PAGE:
It will be interesting to come back to this thread in months to come to see how this plays out in court. Even more interesting if Disney eventually accepts Segways like they eventually accepted Guide Dogs.

  7. #22
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    HauntedGabe,

    I'm going to preface this statement with the fact that I am on the side of the argument that wants Segways in the park.

    But, as with wheelchairs and ECVs, it isn't just about those people covered of the Americans with Disabilities Act. Not everyone you see in a wheelchair or ECV is considered disabled. If you break your leg, you may get a wheelchair or ECV because the thought of walking EPCOT with a walking cast on wasn't that ideal for you. I wouldn't considered you disabled but rather injured.

    You may have an elderly person who just wants to enjoy the parks with their family without feeling tired all the time.

    We are now in a time of HIPAA and Disney isn't about to cross any lines by requiring proof of medical necessity for these devices. So, now, anyone can get any of the approved mobility assistance devices.

    I can see their side of the argument in that by letting the truly disabled people who are certified to be on a Segway into the park, they will have to let anyone who wants to bring a Segway into the park because they cannot ask for proof of disability.

    Some disabilities are blatantly obvious, many are not.

    Just playing devil's advocate
    Ray
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    I took the Segway class at Epcot and was surprised at how well I was able to handle my Segway. I have to be honest, though, and say that I'd be leery of people (IE, private citizens/guests) being permitted to use them in the parks. If they're not properly trained to use them (which I'm sure Disney CMs are), they might be traffic hazards. I can see people getting into collisions/hurt.

  9. #24
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    FYI-from Mouseplanet.

    This shouldn't hurt the disabled folks who already own and have mastered their Segways
    and are willing to throttle down to turtle level.


    Around the World at Epcot (More Mouse) by Adrienne Vincent-Phoenix on March 7, 2008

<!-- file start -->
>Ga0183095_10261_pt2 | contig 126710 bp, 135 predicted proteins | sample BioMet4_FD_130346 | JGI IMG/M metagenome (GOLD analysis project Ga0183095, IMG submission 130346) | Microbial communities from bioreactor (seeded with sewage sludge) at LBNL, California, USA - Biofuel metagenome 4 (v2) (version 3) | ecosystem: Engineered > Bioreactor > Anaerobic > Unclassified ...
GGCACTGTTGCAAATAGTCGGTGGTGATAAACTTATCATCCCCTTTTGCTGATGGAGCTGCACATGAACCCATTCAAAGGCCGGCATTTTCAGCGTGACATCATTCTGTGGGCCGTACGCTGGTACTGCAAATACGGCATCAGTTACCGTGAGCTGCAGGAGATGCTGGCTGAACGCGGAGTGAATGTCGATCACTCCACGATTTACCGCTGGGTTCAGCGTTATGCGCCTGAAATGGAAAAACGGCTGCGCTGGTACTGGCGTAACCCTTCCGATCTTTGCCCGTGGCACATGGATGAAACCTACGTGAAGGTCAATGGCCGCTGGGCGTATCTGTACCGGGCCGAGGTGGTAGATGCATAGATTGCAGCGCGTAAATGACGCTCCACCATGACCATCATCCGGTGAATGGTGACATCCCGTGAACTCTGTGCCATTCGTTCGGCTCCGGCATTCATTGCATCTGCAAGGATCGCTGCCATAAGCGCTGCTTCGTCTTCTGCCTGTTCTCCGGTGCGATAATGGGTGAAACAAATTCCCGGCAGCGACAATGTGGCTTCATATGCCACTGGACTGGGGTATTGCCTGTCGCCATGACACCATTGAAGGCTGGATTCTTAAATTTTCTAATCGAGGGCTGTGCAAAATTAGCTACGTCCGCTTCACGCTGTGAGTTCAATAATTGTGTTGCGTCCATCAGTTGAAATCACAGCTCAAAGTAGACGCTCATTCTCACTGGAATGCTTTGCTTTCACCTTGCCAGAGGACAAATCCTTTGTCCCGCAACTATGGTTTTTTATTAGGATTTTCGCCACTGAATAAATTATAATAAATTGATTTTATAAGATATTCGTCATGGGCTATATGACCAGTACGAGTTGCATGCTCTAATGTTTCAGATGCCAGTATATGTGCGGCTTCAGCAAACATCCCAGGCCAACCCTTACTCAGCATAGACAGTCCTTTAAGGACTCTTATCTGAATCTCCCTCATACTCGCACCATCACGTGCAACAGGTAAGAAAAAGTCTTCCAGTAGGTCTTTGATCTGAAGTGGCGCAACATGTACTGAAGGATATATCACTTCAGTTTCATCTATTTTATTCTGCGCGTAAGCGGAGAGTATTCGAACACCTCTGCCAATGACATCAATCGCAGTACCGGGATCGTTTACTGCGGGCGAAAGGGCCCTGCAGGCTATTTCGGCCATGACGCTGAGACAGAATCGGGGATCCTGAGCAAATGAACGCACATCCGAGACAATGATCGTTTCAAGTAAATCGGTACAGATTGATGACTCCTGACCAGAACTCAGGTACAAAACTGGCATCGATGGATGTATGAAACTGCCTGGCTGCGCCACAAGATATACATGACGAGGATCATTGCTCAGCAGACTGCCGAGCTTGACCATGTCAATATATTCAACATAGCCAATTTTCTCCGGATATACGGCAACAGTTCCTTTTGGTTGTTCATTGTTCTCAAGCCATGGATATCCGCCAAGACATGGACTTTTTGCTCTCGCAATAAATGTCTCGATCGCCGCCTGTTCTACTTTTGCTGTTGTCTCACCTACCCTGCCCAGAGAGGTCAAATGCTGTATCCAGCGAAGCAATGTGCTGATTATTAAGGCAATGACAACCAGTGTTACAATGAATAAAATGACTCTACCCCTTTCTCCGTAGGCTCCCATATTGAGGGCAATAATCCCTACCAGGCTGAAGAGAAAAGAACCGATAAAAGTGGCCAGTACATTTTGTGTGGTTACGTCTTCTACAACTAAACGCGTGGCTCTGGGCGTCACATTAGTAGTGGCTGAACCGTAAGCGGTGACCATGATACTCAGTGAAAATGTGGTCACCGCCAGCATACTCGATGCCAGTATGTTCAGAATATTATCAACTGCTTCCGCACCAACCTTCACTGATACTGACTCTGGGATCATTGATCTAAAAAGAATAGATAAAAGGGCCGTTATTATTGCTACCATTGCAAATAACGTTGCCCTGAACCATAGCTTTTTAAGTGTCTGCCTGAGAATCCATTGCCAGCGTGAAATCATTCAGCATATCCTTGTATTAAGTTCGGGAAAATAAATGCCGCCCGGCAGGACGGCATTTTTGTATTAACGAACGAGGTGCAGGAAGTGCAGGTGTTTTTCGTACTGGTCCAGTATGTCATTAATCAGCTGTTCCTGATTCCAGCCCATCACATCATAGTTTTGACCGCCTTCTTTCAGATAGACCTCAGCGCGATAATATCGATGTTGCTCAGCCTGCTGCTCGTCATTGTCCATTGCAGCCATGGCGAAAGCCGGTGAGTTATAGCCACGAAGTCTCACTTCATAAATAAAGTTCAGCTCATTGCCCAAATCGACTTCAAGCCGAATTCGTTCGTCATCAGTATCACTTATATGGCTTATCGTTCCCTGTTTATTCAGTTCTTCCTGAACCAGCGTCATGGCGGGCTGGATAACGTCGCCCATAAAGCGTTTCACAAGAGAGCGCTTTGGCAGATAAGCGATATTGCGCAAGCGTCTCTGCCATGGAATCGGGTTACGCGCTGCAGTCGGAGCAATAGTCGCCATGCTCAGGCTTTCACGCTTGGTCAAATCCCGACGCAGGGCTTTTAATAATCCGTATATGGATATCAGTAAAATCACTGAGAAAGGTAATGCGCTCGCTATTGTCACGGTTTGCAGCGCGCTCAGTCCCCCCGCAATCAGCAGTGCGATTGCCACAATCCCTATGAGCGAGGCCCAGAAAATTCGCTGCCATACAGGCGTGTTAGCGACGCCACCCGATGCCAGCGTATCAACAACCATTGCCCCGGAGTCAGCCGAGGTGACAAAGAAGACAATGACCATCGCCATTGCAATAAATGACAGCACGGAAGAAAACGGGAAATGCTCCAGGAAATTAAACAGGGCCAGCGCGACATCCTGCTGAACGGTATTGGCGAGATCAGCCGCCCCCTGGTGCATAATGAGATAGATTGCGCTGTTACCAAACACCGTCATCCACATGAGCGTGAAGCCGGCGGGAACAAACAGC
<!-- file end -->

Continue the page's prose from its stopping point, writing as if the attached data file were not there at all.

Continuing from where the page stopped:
10. #25
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    Re: SEGWAY"S not yet

    From Mouse Plant today:



    Segway suit against Disney dropped; settlement voided

    A U.S. District Court ruling last Tuesday gives Disney a victory in a battle, but takes a hoped-for victory in a war from them. U.S. District Judge Gregory A. Presnell dismissed the lawsuit brought by three Midwesterners alleging that Walt Disney World had violated the Americans with Disabilities Act by not allowing them to use their Segway mobility devices in the theme parks. At the same time, however, Presnell not only vacated the settlement proposed between the parties that would allow Disney to continue its policy of banning all two-wheeled vehicles (including Segways) from its parks, but also noted that while this suit and these plaintiffs did not have appropriate standing to force a policy change, "Those interests may still be protected by other provisions of the ADA or state law."
    Presnell disqualified the case for these plaintiffs because, "All of the named Plaintiffs and objectors who testified in this case are able to use wheelchairs or scooters. Although some individuals may, with good reason, not want to use those devices and instead prefer to use a Segway, that preference—standing alone—is not essential to accessing Disney’s Parks. Although there may be some disabled individuals for whom an upright mobility device such a Segway—and not a wheelchair or some other “traditional” device—amounts to something that is essential, it remains a near physiological certainty that most people, regardless of disability, can sit from time to time.[…] With respect to the named Plaintiffs, in particular, there is simply no evidence that their use of a Segway is arguably essential to accessing Disney’s Parks."